What Are the Benefits of AiSP?

Much of Partners’ work on Arts in Sacred Places is grounded in space sharing. However, there are many more benefits to the program.

For artists and arts organizations:

  • Access to an affordable (and often dedicated) “home” space for rehearsal, performance, educational programming, administration, fabrication, storage, and other uses.
  • A built-in community of people who may become audience members, donors, volunteers, or other kinds of stakeholders.
  • The potential to raise funds jointly with a faith community to address common needs surrounding space, administrative staff, and other areas of capacity building.

For faith-based communities:

  • Ready partners who can help enliven and maximize the use of your space, while offering programming that is beneficial to your community.
  • A new community of potential stakeholders, volunteers, and general supporters for your space and programs – even if they are not of (or never convert to) your faith.
  • Additional operating income from leases and rentals, as well as the potential to raise funds jointly to support capital, endowment, and other needs.

 

Success Stories

Shiloh JUNK Lease signing for website

Brian Sanders, founder of JUNK, flanked by Lacey Poteat (left) and Reverend Edward Sparkman (right) of Shiloh Baptist Church, at the lease signing.

Shiloh Baptist Church, Brian Sanders’ JUNK, and Brat Productions
In the spring of 2012, Philadelphia dance company JUNK, led by choreographer Brian Sanders, and theatre company Brat Productions, led by co-artistic directors Madi Distefano and Lee Ann Etzold, entered into a lease at Shiloh Baptist Church for 4,300 square feet of space in which to move their rehearsal, office, and some performance operations.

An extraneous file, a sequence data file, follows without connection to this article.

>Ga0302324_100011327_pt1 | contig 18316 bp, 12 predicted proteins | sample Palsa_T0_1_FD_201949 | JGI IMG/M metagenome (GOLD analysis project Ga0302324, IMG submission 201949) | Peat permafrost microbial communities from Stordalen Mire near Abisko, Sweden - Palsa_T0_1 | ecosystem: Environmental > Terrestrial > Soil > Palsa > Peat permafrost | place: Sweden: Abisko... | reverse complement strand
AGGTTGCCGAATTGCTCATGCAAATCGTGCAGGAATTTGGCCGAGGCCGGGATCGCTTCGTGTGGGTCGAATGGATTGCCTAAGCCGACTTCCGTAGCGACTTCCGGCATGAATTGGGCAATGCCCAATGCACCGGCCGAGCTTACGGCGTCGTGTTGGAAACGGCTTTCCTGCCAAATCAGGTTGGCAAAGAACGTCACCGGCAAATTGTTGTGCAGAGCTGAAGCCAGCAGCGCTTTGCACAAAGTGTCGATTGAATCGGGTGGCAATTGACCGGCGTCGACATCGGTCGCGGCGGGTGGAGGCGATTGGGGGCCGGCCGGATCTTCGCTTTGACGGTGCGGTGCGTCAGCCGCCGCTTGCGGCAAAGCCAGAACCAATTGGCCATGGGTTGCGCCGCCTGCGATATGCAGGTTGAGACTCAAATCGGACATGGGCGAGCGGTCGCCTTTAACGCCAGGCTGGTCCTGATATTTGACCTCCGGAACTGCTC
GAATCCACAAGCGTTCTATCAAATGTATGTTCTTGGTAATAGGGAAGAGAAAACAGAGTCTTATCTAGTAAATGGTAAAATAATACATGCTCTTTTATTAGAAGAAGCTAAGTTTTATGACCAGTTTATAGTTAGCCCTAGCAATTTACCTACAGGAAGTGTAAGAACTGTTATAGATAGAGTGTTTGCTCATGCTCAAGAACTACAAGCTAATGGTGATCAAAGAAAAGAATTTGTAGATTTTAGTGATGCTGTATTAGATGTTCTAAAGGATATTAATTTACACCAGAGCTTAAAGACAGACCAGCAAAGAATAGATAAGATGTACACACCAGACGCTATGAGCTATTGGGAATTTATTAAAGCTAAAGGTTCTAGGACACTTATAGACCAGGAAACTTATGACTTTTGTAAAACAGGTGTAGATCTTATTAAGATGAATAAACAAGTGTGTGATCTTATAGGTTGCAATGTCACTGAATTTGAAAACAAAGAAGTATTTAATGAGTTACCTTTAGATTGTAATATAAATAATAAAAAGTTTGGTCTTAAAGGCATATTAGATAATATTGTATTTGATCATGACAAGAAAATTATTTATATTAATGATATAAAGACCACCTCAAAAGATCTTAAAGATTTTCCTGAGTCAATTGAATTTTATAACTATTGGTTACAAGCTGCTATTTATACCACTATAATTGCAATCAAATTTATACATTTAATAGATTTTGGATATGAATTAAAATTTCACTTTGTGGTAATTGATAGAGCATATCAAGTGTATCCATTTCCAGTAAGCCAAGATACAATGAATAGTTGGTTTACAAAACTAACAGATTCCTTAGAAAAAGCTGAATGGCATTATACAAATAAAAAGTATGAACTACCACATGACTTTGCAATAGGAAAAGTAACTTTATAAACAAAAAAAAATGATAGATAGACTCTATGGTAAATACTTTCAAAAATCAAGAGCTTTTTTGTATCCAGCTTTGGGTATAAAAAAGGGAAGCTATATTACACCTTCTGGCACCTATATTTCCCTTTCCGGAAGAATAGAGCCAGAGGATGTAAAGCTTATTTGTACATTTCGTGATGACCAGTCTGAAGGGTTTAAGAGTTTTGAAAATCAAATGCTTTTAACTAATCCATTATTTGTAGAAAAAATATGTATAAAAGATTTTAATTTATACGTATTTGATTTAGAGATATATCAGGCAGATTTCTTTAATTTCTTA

The church is located close to Center City Philadelphia at 21st and Christian Streets in a rapidly developing neighborhood with a community that is very friendly to artists and has been very supportive of the partnership. Both arts organizations are at a point at which having a dedicated public space is necessary for building audiences and contributors, and the partnership will  make administration more efficient and cost-effective. Shiloh has garnered the surge of energy, income, and public attention that will hopefully lead to increased investment in preserving and maintaining the church’s historic campus.

First Baptist Off Broad for website DSC_0165

First Baptist Church in Center City, Philadelphia, is now home to the Off-Broad Theatre Consortium.

First Baptist Church and Off-Broad Theatre Consortium
In the fall of 2011, a group of small Philadelphia theatre companies – the Off-Broad Theatre Consortium – entered into a lease for about 5,000 square feet of space in the former parish hall of First Baptist Church at 17th and Sansom Street. Three Off-Broad companies now operate their rehearsal, educational programming, administration, storage, and public programming from the church’s space.

First Baptist is located in the hear of Center City, where many performing companies cannot afford to present their work due to the proliferation of large, expensive, or over-booked venues. The Off-Broad Theatre companies are all at a point in their development when they need a space around which they can build an identity for their growing audiences. First Baptist has secured a passionate set of partners, as well as enhanced revenue streams and the funding attention of the cultural community, which we hope will keep this historic church and its congregation healthy as it heads into the 21st century.

To learn more:

What is Arts in Sacred Places?

How Does it Work?

Who Can Participate?

AiSP FAQs

For more information about the Arts in Sacred Places program, please contact Karen DiLossi at (215) 567-3234, ext. 16, or via email at kdilossi@sacredplaces.org.